Bacon slabs, just out of the smoker, ready for the oven.
The result, eschewing all modesty, is fantastic. Right out of the oven, the slabs are deep red-brown, lacquered like a Peking duck, with an outrageously appetizing aroma. Because our bacon doesn’t have to last for weeks in a butcher’s case or grocer’s fridge (we freeze it immediately and defrost it chunk by chunk as needed), we can make our cure lighter on both the salt and “pink salt” than most commercial versions. Enough to cure it safely, of course, but light enough that you can taste the flavor of the pork and aromatics as well, without your tongue being clubbed by salt. (What is pink salt, you ask? Also known as curing salt, DC cure, or DQ cure, it is a mixture of 6.25% sodium nitrite and 93.75% sodium chloride, or table salt. The nitrites in the salt mixture help prevent bacterial contamination and also preserve the meat's color during the curing process. It is dyed pink to prevent it from being confused with regular salt.)
This last time we made bacon, we added maple syrup to a simple salt-and-pepper cure, to make something straightforward and breakfast-y out of half the meat. The other half became pancetta, cured without syrup but with more spices and aromatics, including plenty of rosemary. After curing, the meat was rolled and tied but not smoked, to make a savory bacon in the European style, useful as a base for sauces, stews, and ragus.
Damon LIttle tying pancetta.
Any pieces of the bacon or pancetta not immediately fried up for brunch quickly find a home: turned into lardons for salad, sautéed with onions, carrots, and celery to give a backbone to lentils or duck-and-bean soup, or simply cooked up for a kitchen-crew snack on yesterday’s sourdough bread, piled with sliced tomatoes and a smear of leftover garlic mayonnaise or Caesar dressing.
Given that we generally cure and smoke four big slabs of organic Berkshire pork from Idaho’s Snake River Farms at a time, the savings in the kitchen budget are significant. High-quality, organic bacon like this would probably cost us four times what the plain pork belly does. When you’re a non-profit cooking daily for 25 to 30 people, sometimes for twice that, making your own value-added products in house is just good sense.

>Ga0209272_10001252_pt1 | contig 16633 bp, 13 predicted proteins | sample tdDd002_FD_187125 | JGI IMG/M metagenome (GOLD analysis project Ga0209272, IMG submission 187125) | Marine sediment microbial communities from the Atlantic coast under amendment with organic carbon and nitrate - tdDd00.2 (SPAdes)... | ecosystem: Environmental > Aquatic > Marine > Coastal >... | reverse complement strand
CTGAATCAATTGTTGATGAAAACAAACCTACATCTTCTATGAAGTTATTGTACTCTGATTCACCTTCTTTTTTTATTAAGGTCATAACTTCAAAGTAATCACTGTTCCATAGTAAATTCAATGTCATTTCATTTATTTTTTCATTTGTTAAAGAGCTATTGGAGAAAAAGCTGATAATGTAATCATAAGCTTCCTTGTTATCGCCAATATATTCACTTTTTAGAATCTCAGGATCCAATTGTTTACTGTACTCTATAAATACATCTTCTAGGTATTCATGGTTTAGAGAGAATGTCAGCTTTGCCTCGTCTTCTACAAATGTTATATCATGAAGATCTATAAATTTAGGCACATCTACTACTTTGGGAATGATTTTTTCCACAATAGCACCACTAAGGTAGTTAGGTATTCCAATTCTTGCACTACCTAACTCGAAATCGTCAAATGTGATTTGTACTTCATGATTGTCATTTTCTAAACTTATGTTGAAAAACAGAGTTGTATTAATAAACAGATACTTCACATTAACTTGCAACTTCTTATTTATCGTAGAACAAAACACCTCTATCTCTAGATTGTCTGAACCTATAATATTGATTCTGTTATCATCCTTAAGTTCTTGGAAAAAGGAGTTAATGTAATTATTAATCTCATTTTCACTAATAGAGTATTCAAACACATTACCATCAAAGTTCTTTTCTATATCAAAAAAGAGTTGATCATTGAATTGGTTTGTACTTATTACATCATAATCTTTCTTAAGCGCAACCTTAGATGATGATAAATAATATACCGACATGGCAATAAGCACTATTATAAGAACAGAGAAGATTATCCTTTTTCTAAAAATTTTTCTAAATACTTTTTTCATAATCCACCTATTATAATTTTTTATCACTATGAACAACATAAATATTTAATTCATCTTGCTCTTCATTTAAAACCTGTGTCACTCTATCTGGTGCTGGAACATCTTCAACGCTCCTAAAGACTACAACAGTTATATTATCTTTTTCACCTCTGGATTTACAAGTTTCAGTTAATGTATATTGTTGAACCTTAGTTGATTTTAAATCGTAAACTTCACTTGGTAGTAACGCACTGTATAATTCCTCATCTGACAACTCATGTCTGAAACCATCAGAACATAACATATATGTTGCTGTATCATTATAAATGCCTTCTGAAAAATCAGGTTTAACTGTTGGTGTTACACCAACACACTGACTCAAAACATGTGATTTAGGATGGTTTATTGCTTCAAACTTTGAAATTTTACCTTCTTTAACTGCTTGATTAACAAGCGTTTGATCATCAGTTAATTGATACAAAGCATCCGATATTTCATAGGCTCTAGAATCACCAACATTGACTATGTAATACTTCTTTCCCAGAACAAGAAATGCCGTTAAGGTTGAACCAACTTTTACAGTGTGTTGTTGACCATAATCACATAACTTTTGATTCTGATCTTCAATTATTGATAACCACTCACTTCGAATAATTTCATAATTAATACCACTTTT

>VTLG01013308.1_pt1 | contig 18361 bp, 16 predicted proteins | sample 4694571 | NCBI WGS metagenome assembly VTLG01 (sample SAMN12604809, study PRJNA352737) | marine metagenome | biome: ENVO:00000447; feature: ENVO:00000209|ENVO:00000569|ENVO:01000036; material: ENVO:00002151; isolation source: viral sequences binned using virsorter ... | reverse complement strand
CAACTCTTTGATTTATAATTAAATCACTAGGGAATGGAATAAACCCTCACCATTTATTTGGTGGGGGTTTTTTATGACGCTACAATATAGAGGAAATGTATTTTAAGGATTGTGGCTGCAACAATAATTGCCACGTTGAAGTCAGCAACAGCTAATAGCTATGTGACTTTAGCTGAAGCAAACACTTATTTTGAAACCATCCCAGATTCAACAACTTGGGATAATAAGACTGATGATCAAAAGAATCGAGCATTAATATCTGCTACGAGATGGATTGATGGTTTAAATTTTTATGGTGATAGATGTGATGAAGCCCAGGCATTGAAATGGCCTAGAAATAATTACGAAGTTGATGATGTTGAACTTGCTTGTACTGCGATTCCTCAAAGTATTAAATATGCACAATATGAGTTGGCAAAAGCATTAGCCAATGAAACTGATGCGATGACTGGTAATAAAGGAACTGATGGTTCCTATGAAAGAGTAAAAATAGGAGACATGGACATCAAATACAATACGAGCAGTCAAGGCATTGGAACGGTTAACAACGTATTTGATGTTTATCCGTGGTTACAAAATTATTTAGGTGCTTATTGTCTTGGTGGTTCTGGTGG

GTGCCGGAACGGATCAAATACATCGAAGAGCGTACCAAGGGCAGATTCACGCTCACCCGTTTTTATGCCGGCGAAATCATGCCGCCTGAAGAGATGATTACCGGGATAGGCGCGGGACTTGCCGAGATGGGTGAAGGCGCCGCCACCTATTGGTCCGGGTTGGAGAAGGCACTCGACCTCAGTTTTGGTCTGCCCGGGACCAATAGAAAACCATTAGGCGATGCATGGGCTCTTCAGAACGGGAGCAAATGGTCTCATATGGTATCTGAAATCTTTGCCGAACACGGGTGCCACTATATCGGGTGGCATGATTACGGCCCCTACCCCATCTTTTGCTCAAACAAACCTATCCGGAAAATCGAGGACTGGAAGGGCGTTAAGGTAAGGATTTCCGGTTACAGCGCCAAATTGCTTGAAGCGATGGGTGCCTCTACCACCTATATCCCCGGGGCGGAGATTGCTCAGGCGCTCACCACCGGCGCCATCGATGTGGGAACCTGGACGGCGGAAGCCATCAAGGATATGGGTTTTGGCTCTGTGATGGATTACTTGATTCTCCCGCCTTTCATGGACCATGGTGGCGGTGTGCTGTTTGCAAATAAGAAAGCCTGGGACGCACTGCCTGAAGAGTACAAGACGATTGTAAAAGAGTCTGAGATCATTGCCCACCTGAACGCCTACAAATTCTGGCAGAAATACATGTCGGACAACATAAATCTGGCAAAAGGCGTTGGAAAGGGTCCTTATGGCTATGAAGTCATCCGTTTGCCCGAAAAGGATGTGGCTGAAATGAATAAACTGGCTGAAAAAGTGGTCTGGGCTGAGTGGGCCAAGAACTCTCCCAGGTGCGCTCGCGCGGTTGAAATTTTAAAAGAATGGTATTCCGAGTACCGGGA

Good organic jam, free of high-fructose corn syrup and made with more fruit than sugar? Expensive, especially when one brunch can empty 3 or 4 fancy jars. A flat of organic, locally grown plums, a pound or two of organic sugar, a handful of lemons and a couple hours of my time? A much cheaper, and much more delicious, way to fill a pantry shelf. The apples from a staff member’s backyard tree are tasty but misshapen and pocked with holes, useless for out-of-hand eating. But a little time with a paring knife, an afternoon’s slow baking in the oven, and we have three quarts of autumn apple butter ready to be slathered on this Sunday’s waffles.
Waffles served with bacon, naturally. Having come to bacon late in life (my parents’ one nod to traditional Jewish dietary laws was no pork in the house), I’ve never felt confident cooking it, especially since every bacon-lover seems to have a different bacon ideal—rigid or floppy, nearly burnt or just sizzled. Here, I’ve learned a good trick for when you’re making bacon for a crowd, when frying up a single panful just won’t do. We cut our bacon in fairly thick strips, laying them out side by side on parchment-lined sheet trays and popping them into the oven to cook until just crisp. Take the slices off the trays and lay them out on cooling racks to drain; this keeps them from getting soggy with grease and steam while you go about prepping the mimosas and flipping the frittatas. Pour the excess grease off the baking sheets (into an old jar or bowl, not down the sink, since it will thicken and harden into a drain-blocking sludge as it cools). To reheat, slide the bacon, still on its racks, back onto the baking sheets, and return to the oven until crisp and hot. Serve immediately, if you can bear to let any of it leave the kitchen.
Recipe: Smoked Maple Bacon
Summary: The following recipe is adapted by Headlands kitchen intern Damon Little from Charcuterie: The Craft of Salting, Smoking, and Curing, by Michael Ruhlman and Brian Polcyn.
Prep Time: 60 minutes
Cook Time: 4 hours
Total Time: 5 hours, plus 8 days' curing time
Yield: About 4 lbs
2 tbsp red pepper flakes, crushed in a mortar
1 tbsp freshly ground black pepper
1.75 oz kosher salt or sea salt (not iodized)
1/4 tsp pink salt (curing salt)
1/4 cup maple sugar or packed dark brown sugar
1/4 cup maple syrup (grade B has the most flavor)
One 5-lb slab pork belly, preferably from a pasture-raised animal